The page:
verb (past and past participle wept /wɛpt/)[no object]
- The weary mother wept as the bus began its long journey back to her small village.
- He began to weep, the tears falling faster and faster from his eyes, running down his face.
- She heard her mother begin to weep softly as her father comforted her.
- A weeping ash tree which stood in the square for 80 years was felled last year because of concerns over safety.
- As readers will know, the old weeping ash tree in King's Square has now been removed.
- The trees are all taller, except for the weeping cherry which my mother cut down for crimes against the view.
- They may weep, and eventually grow a crust or scab.
- I could understand how skin like this might weep or bleed on occasion.
- These blisters eventually burst to reveal small wet patches of red skin that may weep fluid.
- Example sentences
- Meg Ryan and Rosie O'Donnell are talking, weepingly, about the scene in An Affair to Remember which always makes them cry.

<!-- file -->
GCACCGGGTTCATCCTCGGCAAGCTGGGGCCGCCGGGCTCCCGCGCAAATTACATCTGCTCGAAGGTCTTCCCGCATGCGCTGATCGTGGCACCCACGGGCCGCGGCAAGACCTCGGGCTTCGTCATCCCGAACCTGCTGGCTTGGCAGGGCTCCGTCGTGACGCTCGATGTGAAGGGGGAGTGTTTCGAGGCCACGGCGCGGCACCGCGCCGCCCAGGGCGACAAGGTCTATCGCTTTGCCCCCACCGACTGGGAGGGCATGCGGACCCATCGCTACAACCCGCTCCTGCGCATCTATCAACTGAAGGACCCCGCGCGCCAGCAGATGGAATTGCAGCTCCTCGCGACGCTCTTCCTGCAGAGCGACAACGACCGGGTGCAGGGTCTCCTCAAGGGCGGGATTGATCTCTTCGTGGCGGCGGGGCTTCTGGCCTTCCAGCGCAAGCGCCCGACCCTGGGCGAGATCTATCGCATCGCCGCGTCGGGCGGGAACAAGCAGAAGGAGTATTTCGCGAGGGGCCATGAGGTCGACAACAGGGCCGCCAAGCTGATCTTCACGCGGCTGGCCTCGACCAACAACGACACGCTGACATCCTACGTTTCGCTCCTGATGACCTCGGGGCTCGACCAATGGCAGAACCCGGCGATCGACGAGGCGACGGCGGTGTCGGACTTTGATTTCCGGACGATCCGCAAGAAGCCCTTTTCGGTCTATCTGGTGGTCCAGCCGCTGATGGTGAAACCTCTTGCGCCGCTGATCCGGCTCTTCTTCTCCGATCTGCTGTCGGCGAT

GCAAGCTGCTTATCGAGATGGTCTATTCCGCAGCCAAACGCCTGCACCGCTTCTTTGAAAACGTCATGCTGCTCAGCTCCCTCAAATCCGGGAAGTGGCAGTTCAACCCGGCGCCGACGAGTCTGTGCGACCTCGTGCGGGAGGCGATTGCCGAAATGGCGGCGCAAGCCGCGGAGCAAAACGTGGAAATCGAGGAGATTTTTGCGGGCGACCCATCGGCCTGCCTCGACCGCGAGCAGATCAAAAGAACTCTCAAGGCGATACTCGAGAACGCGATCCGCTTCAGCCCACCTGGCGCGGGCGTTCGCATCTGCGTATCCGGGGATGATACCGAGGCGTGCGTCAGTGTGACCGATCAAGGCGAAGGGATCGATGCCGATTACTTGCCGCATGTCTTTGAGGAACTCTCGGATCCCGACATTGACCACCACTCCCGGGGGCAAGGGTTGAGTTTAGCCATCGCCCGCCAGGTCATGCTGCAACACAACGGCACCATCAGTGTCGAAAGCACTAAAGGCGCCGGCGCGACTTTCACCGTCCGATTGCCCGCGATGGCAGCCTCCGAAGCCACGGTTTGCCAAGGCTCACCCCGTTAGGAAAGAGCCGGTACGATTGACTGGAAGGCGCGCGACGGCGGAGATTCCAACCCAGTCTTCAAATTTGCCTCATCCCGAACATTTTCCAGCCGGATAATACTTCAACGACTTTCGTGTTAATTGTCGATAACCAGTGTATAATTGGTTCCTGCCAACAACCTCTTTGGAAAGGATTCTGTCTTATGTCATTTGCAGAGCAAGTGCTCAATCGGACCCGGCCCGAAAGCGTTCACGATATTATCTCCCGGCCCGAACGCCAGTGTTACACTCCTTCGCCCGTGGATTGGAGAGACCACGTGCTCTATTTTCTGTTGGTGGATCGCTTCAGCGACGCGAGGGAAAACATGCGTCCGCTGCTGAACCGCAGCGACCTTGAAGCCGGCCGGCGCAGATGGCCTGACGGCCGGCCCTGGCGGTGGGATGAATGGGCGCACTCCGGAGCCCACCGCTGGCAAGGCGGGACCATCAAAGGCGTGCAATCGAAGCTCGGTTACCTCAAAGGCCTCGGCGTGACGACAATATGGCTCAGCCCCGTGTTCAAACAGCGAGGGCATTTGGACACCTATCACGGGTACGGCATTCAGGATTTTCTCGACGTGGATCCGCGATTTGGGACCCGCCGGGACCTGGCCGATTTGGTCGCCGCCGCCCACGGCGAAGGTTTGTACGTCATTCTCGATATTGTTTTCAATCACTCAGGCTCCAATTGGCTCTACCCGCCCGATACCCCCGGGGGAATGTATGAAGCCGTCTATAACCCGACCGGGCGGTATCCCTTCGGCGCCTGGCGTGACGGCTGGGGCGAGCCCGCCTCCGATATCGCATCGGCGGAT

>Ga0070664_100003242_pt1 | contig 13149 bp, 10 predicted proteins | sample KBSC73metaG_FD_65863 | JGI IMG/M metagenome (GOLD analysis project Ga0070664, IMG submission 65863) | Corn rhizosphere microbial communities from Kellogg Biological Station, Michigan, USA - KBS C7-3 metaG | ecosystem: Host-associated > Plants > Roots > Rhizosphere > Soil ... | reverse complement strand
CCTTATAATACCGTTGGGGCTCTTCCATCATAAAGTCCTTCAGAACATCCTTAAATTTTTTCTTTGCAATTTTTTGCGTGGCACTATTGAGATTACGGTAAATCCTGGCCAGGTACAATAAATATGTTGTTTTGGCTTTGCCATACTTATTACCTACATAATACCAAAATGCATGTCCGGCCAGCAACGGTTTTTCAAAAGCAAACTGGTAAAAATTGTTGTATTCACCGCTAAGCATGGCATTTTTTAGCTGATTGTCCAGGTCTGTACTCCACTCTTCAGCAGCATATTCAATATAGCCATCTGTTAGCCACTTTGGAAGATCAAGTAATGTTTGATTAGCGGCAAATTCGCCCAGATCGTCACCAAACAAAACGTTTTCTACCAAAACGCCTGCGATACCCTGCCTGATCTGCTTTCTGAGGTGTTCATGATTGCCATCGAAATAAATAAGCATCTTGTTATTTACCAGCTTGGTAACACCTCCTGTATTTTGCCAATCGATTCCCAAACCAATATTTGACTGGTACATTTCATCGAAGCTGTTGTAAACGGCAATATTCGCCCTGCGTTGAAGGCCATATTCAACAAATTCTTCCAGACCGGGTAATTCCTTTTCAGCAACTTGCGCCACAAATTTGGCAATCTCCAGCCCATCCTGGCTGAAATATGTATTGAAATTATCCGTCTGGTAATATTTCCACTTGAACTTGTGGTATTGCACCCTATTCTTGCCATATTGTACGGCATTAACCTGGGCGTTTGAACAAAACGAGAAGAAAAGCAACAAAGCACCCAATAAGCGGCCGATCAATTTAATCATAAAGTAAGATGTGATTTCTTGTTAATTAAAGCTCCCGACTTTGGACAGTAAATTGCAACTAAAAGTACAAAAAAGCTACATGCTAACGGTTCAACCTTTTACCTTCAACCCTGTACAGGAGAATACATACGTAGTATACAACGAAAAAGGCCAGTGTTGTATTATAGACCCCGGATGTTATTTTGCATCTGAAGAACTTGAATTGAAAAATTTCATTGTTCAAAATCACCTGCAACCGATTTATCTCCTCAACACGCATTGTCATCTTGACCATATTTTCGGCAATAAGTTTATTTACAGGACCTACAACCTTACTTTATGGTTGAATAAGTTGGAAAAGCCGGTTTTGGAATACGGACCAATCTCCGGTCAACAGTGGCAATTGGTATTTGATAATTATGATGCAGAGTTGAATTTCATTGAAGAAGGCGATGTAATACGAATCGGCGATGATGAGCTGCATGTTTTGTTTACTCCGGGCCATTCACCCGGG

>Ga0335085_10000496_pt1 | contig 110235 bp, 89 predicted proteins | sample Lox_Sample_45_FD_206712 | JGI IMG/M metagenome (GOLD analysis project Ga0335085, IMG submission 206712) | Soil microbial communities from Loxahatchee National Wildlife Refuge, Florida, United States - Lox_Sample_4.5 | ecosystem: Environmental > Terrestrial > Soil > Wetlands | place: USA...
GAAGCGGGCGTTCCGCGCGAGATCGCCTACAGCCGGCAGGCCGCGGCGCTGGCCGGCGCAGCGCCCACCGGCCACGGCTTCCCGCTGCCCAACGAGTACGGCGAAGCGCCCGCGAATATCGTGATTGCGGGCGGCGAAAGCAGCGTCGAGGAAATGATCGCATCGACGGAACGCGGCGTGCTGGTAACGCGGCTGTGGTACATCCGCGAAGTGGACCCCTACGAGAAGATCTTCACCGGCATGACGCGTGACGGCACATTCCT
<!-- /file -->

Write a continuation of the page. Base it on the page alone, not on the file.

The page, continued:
- ‘It's too soon ’, the father weepingly admits.
Old English wēpan (verb), of Germanic origin, probably imitative.
A Germanic word in origin, Old English wēpan is probably imitative of the sound of moaning and sobbing, although in modern use the verb indicates the more or less silent shedding of tears. Weep is now normally restricted to literary use.
Words that rhyme with weepasleep, beep, bleep, cheap, cheep, creep, deep, heap, Jeep, keep, leap, neap, neep, peep, reap, seep, sheep, skin-deep, sleep, steep, Streep, sweep, veep
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